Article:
As a design engineer working with high quality products built at Tektronix, I became adept at the use of statistics to assure first-time quality and sustainable production, and very early in my living in Garden Home, Joy Pierce, my predecessor on Local School Committee, encouraged my involvement in bringing business sense to community issues. As soon as the district formed a study committee, I was most interested in getting intimately familiar with the data processes used to make decisions about building utilization. My company had begun expansion throughout Beaverton and I was working in the new Wilsonville campus.

Assumptions about older school buildings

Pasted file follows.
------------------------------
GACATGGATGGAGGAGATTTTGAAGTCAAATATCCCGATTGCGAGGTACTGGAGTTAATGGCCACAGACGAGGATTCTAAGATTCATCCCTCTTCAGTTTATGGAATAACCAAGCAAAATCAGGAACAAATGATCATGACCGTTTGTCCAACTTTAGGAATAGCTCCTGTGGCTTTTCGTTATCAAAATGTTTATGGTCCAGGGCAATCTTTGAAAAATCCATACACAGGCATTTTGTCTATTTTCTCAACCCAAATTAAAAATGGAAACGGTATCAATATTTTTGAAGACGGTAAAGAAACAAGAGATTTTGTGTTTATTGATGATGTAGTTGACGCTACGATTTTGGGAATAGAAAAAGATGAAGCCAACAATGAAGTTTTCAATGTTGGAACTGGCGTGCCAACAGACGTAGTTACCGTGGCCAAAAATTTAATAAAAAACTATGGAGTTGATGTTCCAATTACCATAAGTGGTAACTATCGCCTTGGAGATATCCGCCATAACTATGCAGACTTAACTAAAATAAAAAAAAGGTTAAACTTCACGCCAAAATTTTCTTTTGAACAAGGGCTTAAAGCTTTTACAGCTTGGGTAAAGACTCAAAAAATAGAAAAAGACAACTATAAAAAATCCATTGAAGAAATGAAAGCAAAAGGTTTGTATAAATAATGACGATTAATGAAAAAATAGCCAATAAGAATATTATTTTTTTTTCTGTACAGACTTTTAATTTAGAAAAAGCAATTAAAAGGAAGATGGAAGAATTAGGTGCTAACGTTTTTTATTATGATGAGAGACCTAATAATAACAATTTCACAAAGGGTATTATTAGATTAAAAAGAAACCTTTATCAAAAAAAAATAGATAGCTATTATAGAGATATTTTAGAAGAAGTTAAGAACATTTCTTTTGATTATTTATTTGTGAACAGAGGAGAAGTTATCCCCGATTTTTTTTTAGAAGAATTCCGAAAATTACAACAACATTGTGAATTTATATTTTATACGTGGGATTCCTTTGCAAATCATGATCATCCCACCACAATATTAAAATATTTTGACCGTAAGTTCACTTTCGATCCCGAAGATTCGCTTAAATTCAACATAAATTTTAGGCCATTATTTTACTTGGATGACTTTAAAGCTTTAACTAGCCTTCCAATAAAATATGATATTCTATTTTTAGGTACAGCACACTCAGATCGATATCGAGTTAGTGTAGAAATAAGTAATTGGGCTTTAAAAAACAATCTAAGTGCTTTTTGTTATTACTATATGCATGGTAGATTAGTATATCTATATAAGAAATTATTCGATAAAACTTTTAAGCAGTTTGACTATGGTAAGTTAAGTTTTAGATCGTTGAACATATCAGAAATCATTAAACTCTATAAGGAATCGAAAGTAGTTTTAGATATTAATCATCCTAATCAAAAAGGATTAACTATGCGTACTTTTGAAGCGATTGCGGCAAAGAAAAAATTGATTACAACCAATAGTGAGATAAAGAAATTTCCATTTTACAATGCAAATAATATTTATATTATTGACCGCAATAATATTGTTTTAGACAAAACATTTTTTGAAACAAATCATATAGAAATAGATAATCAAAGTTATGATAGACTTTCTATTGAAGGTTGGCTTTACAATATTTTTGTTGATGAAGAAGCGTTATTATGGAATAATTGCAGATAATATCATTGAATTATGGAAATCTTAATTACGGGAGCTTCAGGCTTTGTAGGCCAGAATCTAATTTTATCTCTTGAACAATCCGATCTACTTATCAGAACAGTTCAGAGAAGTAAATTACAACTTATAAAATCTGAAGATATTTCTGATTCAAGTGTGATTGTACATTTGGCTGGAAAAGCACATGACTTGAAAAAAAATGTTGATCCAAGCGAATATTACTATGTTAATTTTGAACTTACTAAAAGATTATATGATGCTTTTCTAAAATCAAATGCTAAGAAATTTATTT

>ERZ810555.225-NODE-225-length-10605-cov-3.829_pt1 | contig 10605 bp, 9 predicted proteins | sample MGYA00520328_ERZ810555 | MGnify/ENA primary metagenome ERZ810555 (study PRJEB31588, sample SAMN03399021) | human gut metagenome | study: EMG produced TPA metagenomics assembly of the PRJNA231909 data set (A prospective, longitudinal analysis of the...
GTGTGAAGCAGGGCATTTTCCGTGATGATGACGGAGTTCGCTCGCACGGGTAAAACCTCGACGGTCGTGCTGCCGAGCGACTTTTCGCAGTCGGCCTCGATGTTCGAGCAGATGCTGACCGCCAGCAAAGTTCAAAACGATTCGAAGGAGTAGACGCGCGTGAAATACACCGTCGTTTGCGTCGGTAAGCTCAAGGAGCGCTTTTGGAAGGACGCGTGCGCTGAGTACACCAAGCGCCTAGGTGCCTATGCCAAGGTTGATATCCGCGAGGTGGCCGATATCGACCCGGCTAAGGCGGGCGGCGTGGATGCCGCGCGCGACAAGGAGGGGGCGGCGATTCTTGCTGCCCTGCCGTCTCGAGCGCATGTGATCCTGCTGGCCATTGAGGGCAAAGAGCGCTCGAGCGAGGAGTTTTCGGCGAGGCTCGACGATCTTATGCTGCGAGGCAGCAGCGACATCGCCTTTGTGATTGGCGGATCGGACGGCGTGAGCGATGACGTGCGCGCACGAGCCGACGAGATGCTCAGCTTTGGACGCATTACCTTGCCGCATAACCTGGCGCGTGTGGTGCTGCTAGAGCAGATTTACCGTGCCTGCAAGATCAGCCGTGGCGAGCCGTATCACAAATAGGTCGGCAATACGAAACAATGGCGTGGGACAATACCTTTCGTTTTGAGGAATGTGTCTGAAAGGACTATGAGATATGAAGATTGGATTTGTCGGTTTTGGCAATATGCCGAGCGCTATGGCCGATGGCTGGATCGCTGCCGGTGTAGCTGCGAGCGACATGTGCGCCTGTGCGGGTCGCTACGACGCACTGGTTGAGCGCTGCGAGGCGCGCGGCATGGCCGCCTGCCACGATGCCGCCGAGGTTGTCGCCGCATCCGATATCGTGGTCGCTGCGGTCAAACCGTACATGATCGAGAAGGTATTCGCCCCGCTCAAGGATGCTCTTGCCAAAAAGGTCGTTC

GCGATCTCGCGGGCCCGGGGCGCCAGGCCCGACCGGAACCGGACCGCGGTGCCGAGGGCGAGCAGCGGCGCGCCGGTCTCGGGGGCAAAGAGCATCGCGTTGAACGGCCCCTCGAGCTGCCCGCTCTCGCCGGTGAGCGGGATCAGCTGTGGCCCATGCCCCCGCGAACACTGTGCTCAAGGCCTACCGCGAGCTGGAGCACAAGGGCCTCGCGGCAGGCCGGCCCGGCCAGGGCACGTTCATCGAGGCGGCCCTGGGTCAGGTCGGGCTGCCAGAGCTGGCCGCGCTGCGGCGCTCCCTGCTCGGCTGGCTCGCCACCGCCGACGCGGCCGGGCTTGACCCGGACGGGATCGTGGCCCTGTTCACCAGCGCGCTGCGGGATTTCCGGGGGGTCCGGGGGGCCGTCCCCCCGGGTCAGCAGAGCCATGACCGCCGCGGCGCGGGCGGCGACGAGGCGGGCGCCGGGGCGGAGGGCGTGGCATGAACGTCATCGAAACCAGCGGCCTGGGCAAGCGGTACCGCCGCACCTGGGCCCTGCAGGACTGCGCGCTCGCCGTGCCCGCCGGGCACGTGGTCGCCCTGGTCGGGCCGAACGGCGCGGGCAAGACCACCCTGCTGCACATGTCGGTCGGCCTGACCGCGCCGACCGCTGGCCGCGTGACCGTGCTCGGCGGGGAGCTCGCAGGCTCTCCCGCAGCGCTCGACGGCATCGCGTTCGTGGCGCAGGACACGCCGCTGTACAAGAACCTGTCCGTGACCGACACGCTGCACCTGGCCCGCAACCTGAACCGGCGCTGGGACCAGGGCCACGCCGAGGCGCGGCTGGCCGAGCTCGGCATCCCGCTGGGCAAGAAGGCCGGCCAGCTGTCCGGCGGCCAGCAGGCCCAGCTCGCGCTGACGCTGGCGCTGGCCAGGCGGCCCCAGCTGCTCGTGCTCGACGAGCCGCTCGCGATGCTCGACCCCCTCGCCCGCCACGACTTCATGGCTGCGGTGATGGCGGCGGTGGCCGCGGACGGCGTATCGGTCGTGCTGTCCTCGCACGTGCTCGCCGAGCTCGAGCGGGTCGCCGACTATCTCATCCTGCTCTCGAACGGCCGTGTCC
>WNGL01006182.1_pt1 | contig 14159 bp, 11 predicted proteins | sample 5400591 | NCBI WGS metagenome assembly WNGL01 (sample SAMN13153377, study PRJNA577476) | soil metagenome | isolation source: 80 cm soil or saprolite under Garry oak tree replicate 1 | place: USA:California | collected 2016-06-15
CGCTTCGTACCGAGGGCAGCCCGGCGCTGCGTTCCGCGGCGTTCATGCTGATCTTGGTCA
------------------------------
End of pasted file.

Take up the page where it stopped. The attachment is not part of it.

When the Beaverton School District was growing quickly, there was desire to keep buildings up to date and to replace older structures. This had some play in the concerns of the committee selected to study the declining enrollment, but with selection of decision criteria, this was technically relegated as having little or no value. McKay and Raleigh Hills were brick-faced structures and looked very formal and solid. Garden Home, built under its own state-sanctioned district, was an all wood structure like its original 1912 building. It was obvious that other schools in the study area looked more formidable. Committee members from McKay, Raleigh Hills and Raleigh Park were not going to give up their schools and have the older style Garden Home remain. The committee had very typical biases, and to work through and around them was challenging. It was ironic that Garden Home’s heating system was actually the most efficient building in the study area. Heat loss was lessened by having multiple stories, and it was obvious that Montclair had been built with lots of windows and with little concern for heating fuel costs, so it ranked poorly